Rio Smedley death probe prompts PC misconduct hearing
- 19 March 2014
- From the section Manchester
A police officer faces a misconduct hearing arising from the events leading up to the death of a toddler killed by his mother's boyfriend.
Daniel Rigby was jailed for life for the murder of Rio Smedley, aged two, from Breightmet, Bolton, in April 2012.
The Independent Police Complaints Commission (IPCC) said PC Shazan Hussain had failed in his duties.
However, it said the toddler's death could not have been prevented by Greater Manchester Police.
Rio died of 91 separate injuries on his body likely to have been caused by "heavy blows" from "punches, kicks, knees and stamping", a jury at Manchester crown court was told.
He died in hospital after his liver ruptured.
Rio's mother, Kirsty Smedley, was jailed for four years for allowing or causing the death of a child.
The watchdog investigated whether police should have dropped a domestic violence investigation against Rigby following a complaint by Smedley.
The report found "a direct causal link between the investigation into an alleged assault by Rigby on Smedley and subsequent death of Rio could not be established".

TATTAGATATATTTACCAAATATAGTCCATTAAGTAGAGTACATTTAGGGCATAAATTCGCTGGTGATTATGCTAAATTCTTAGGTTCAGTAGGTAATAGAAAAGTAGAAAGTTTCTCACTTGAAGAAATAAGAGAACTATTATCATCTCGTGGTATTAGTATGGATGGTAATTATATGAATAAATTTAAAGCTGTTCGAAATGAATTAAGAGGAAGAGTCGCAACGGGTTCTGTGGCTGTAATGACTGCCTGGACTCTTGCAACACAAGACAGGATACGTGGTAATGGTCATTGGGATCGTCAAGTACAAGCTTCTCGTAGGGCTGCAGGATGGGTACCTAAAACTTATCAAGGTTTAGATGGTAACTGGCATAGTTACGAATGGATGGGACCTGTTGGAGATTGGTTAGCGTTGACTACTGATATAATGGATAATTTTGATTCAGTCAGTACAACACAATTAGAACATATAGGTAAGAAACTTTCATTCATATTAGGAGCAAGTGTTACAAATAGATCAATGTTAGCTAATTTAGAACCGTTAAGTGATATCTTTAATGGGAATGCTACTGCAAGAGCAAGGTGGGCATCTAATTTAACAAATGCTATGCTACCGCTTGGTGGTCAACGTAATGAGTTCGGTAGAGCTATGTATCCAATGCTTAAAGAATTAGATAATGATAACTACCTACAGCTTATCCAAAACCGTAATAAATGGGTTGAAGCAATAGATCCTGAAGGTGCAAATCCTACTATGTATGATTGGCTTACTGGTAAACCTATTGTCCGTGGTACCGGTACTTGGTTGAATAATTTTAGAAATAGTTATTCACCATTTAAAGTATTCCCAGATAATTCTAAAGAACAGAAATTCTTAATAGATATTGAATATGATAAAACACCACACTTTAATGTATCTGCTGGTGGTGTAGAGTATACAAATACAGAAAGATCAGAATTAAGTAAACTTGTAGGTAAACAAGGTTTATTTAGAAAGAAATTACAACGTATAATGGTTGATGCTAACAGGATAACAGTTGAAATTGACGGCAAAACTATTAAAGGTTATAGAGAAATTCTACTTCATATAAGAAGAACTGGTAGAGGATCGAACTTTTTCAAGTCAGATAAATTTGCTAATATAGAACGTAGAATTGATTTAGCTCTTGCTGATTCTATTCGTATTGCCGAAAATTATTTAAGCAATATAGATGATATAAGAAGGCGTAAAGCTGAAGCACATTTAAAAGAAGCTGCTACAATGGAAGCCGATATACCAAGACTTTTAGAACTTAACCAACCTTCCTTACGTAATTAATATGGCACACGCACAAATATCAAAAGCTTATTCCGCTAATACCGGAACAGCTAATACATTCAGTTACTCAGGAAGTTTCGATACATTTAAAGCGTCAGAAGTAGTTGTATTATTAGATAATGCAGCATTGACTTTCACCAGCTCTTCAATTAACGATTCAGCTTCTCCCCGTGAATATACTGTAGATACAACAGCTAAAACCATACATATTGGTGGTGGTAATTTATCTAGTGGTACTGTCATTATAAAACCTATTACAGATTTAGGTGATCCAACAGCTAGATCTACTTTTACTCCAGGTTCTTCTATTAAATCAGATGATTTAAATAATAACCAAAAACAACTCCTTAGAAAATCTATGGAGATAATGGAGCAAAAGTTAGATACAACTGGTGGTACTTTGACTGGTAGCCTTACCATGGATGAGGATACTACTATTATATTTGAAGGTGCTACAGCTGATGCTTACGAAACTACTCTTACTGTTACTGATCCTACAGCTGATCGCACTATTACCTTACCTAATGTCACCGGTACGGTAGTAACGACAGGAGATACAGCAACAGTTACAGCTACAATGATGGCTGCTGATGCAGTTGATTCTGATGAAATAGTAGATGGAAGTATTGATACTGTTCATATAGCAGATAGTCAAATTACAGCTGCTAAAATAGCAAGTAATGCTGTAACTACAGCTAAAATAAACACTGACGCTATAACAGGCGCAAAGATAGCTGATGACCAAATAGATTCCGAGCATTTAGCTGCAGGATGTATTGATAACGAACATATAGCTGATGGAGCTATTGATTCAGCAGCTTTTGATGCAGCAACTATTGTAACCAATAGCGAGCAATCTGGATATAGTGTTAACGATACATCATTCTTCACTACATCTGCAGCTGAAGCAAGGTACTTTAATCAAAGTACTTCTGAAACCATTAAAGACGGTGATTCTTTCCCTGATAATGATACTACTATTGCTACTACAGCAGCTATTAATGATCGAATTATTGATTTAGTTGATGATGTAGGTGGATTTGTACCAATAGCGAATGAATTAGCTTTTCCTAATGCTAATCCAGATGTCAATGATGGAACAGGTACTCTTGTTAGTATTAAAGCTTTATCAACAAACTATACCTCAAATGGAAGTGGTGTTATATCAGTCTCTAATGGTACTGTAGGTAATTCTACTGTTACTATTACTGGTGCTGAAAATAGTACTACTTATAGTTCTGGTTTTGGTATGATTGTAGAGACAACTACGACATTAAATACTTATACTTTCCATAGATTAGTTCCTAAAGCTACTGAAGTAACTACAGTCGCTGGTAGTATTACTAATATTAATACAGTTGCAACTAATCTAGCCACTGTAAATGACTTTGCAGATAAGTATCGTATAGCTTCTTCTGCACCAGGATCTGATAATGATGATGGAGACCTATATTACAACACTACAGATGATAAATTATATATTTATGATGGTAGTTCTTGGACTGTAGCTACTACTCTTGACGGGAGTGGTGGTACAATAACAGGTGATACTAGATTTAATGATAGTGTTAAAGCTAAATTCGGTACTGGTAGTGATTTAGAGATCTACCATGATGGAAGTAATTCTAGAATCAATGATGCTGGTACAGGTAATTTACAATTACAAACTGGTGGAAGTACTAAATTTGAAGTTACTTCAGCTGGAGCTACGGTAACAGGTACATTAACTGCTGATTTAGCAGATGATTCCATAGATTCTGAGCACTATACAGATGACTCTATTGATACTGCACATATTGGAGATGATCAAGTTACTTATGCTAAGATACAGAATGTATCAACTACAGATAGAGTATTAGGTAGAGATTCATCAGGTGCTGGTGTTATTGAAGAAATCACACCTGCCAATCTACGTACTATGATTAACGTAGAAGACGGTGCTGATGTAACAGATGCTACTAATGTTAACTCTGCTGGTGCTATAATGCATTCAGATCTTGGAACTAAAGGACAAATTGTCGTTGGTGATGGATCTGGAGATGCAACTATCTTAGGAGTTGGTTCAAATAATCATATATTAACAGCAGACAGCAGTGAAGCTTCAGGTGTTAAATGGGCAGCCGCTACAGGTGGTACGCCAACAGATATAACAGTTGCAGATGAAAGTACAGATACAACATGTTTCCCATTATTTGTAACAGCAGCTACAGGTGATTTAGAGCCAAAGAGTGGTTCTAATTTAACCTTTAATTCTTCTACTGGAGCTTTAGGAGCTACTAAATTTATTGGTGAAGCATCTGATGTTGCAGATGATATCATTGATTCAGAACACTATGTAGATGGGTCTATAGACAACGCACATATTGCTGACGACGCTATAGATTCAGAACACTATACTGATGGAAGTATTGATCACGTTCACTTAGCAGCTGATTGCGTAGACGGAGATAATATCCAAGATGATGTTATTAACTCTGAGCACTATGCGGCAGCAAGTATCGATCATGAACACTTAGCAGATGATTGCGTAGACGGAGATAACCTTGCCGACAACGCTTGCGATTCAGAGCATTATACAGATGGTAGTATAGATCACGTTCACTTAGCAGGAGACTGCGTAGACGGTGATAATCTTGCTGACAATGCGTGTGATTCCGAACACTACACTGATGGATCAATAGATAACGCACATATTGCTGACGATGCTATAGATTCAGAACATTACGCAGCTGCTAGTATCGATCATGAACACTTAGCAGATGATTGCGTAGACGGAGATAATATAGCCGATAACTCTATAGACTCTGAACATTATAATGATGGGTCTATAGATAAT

However, it found Mr Hussain should face a misconduct hearing because he "had failed in his duties in a number of ways".
The officer's failings included:
- not checking to see if CCTV existed of Smedley and Rigby walking near her home soon after the alleged assault
- not visiting witnesses in person
- not questioning Rigby about his criminal history
- not making inquiries about Rio
- not passing on information about Smedley's injuries.
IPCC Commissioner James Dipple-Johnstone said: "While it cannot be said that if the officers had chosen to take a different course of action against Daniel Rigby, Rio Smedley would still be alive today, there were a number of shortcomings identified during our investigation.
"Reports of domestic violence must be treated seriously and acted upon thoroughly, particularly those that involve children who may themselves be at risk."
A Serious Case Review commissioned by the Bolton Safeguarding Children Board and published in January found that the child's death could not have been predicted.